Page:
Waiver of Sovereign Immunity Clause – Separating Truth from Falsehood


By Iheanyichukwu Azubuike Dike

All through human history, lending has been a very veritable means of boosting the economic advancement of many civilized nations especially when such loans are utilized to provide the necessary infrastructural development of the recipient countries.

However, such loan agreements have never been lenient as a stroll in the park, never. Usually, no Lender gives out money without stringent conditionality. Lenders would make you sign up just anything, except your life, just to convince and indemnify them that you’re willing to repay. It doesn’t necessarily mean that you will lose your life for it. Those conditions are simply a symbol of demonstration of serious to repay, on the part of the recipient of the loan.

Like in simple conventional loan transactions, the Lender must insist on credible collaterals. In most cases, it could involve your own living house. But, it doesn’t mean your house is gone already. It’s just the standard practice, world over.

Therefore, all the noise about Nigeria signing off their country are just uncalled for, false and even suspicious in many ways than few. The Leadership of the National Assembly should not allow mischievous political motives, to becloud their judgement on this issue. And when a probe appears to be or smacks of politics rather than for policy and advancement of the public good, investors would take flight. They must realize that it is in the very nature of Loan Agreements, to be embedded with stringent conditions. I earnestly pray, and wish, that true and most altruistic motives and wisdom, prevails in our NASS!

But let us dissect the legal implications of the clause of; Sovereign Waiver.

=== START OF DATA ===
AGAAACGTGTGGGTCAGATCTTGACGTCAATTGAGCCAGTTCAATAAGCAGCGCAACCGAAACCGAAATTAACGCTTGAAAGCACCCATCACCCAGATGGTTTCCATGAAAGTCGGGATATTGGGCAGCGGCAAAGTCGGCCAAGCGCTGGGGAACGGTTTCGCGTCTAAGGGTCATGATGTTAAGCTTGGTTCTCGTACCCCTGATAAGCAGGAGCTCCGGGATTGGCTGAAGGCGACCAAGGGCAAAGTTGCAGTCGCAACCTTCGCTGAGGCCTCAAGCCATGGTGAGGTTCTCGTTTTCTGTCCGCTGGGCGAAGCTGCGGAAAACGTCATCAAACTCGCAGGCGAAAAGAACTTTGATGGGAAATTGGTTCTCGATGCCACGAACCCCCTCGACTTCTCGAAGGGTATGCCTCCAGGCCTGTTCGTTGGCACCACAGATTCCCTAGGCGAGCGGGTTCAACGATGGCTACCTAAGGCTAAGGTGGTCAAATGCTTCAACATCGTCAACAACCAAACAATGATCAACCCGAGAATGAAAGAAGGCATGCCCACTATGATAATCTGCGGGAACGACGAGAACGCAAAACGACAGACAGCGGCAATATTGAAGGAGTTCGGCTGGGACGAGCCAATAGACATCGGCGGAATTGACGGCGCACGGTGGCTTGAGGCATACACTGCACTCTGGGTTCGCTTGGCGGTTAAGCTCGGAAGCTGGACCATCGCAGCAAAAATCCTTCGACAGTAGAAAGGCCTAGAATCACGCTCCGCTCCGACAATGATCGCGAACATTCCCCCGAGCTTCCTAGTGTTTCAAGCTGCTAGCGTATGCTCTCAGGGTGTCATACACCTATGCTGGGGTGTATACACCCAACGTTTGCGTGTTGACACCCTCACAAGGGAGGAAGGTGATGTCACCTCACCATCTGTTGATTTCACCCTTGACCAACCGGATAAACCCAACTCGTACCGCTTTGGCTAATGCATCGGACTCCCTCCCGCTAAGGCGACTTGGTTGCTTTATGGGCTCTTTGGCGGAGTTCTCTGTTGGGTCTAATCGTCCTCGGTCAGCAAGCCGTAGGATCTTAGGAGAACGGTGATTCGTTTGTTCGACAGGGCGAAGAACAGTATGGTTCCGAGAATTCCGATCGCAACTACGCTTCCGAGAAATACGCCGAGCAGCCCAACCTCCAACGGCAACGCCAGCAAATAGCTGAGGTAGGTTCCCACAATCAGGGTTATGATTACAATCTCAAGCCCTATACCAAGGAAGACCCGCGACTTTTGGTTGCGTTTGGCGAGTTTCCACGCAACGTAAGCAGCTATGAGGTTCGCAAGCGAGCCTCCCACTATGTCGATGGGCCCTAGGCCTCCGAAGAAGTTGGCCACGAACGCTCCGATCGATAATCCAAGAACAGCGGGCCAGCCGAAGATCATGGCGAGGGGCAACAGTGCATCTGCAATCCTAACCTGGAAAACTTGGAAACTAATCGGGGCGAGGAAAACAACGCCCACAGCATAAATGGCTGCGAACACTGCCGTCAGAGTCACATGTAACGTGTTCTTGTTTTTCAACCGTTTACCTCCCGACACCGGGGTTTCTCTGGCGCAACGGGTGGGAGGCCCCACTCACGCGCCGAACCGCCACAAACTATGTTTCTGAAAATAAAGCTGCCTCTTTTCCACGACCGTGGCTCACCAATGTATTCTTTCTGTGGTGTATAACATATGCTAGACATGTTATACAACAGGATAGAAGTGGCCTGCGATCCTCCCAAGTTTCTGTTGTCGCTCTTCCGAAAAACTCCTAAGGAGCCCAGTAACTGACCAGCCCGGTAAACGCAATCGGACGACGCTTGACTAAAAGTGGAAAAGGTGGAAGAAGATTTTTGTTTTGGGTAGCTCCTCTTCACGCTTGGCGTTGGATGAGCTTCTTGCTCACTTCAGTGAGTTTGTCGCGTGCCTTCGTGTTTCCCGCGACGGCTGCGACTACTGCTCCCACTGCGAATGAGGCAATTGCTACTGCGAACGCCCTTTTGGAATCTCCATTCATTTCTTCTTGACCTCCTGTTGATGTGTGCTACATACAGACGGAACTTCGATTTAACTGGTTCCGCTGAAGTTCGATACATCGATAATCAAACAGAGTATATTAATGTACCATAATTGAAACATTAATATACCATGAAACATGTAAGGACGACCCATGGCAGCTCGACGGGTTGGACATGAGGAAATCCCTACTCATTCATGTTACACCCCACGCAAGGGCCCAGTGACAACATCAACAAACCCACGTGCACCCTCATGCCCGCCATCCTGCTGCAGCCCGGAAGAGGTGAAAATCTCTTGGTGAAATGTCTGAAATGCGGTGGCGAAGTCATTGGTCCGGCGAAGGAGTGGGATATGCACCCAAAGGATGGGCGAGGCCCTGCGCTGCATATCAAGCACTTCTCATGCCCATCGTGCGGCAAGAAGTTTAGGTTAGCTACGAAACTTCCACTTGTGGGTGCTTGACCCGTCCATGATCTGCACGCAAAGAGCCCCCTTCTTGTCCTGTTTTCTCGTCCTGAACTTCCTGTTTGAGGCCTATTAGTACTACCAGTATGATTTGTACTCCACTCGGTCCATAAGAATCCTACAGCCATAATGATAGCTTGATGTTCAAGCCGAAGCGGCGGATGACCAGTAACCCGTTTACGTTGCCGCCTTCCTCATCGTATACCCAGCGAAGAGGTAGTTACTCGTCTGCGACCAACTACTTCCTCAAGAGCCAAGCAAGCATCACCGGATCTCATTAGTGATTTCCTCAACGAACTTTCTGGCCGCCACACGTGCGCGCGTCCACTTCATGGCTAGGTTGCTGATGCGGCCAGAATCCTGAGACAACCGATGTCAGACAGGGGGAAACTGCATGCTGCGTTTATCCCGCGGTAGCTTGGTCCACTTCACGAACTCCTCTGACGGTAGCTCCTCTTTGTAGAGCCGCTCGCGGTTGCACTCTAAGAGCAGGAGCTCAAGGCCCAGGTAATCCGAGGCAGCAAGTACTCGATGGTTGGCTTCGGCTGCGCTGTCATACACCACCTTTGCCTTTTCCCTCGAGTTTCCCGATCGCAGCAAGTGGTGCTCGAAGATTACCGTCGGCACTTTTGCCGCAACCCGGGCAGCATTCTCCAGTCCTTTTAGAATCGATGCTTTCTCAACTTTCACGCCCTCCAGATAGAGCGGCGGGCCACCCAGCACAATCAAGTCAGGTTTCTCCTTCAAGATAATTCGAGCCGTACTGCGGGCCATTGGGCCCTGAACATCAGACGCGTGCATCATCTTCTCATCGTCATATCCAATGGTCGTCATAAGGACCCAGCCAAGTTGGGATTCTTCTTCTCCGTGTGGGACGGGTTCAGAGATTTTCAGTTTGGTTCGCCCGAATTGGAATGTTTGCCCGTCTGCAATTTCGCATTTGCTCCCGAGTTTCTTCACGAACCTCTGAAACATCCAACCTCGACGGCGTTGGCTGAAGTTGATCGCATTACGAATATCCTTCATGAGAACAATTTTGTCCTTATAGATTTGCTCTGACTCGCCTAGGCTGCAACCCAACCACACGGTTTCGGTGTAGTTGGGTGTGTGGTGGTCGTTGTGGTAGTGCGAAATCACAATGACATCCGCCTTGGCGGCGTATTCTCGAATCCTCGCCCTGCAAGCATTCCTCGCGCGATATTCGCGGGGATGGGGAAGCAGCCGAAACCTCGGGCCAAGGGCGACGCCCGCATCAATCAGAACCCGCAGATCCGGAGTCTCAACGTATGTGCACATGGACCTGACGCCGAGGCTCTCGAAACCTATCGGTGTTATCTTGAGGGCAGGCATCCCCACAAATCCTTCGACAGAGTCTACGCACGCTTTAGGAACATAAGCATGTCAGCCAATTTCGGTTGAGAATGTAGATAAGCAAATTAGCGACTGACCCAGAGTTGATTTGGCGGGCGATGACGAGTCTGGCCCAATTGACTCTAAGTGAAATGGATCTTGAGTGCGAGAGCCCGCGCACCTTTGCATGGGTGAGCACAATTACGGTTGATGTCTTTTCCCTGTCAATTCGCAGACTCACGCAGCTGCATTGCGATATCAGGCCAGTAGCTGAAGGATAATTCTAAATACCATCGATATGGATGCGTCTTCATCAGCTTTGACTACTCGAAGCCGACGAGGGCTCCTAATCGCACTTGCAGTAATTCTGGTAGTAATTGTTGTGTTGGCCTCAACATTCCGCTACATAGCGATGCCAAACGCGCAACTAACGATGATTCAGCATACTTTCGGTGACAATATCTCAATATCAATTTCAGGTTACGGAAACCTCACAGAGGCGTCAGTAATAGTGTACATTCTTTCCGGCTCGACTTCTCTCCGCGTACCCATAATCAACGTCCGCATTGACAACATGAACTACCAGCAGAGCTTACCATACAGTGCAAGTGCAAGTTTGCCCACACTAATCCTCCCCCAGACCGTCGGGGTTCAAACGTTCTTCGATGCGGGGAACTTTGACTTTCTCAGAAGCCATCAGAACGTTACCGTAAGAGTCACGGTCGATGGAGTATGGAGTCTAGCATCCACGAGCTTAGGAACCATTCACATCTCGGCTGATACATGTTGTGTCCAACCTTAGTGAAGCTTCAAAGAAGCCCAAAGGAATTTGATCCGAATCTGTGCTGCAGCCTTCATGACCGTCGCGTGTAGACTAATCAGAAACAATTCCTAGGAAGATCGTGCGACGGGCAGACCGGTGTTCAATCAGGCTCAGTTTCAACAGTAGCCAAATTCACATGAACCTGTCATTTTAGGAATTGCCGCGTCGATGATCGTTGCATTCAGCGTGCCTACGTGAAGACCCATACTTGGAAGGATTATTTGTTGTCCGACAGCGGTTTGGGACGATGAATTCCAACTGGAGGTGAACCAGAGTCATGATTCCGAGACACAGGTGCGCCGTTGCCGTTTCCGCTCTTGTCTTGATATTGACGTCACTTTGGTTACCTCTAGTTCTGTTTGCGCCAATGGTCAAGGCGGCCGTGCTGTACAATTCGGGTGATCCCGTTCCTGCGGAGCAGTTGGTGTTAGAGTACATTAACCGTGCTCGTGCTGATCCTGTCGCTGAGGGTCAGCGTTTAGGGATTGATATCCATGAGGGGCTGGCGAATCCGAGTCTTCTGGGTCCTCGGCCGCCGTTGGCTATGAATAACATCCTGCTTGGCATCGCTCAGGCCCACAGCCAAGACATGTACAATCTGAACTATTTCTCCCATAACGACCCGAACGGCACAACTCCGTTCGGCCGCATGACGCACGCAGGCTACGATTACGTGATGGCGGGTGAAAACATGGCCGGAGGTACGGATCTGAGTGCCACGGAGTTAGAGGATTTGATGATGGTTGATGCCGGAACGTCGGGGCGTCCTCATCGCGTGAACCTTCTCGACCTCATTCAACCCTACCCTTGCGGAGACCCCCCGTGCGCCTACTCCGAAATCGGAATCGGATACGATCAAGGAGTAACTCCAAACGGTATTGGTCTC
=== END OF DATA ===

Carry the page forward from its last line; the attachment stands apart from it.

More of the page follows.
Please, note: Sovereign here, doesn’t connote the ceding of Nigeria’s sovereignty as an independent nation, with its own exclusive rights to govern All or any Part of its territorial integrity. No, that’s NOT the sovereign that’s usually envisaged in such contracts.

However, the TRUTH is; in many legal systems of the world, there still exists a legal doctrine that says that the King can do no wrong – thus, such kings and the countries they rule cannot be sued in municipal courts or arbitration tribunals, even when they have done wrong, or are in breach of commercial agreements. That, in a nutshell, is the doctrine of sovereign immunity.

Gradually, legal systems began to scale back the ambits of the doctrine, and the position today is that in jurisdictions where the doctrine still applies, sovereign immunity can be waived voluntarily by the nation to which it attaches, rendering the nation which has waived it amenable to civil processes in commercial litigation.

Therefore, a waiver of sovereign immunity has become a standard clause in most international commercial contracts in order to render their terms enforceable in law. If a waiver of sovereign immunity is not incorporated, the money lent to a borrower-country may be lost forever in case of a breach, as no court or arbitration tribunal will agree to assume jurisdiction and enforce the terms of the loan contract.

What a waiver of sovereign immunity therefore implies is that the defence of sovereign immunity cannot be raised by the debtor-nation in arbitral proceedings, wherever held, to forestall the enforcement by the creditor-nation of the facility’s terms and conditions, especially where the facility is collateralized.

No serious nation grants a loan without these terms. The presence of these terms in those agreements with China does not in the least imply cession of sovereignty to China. But what it does underscore is the need to borrow sparingly but strategically, and to spread the projects out equitably, since the successful enforcement of the contract’s terms might necessitate a seizure of a strategic national asset only, but not the sovereignty of the country.

It has become part of international best practices to insert such clauses, as waivers of sovereignty, so as to allow the investors to maintain an action in Court, in the event of a breach of the Loan Agreement. Municipal laws, which prohibits an institution of litigation against the(sovereign) country are just what has been waived in such clause and, not the surrendering of our sovereignty as some people erroneously speculates.

I hope we get the point now.

Barr. Iheanyichukwu Azubuike Dike is a Port Harcourt-based lawyer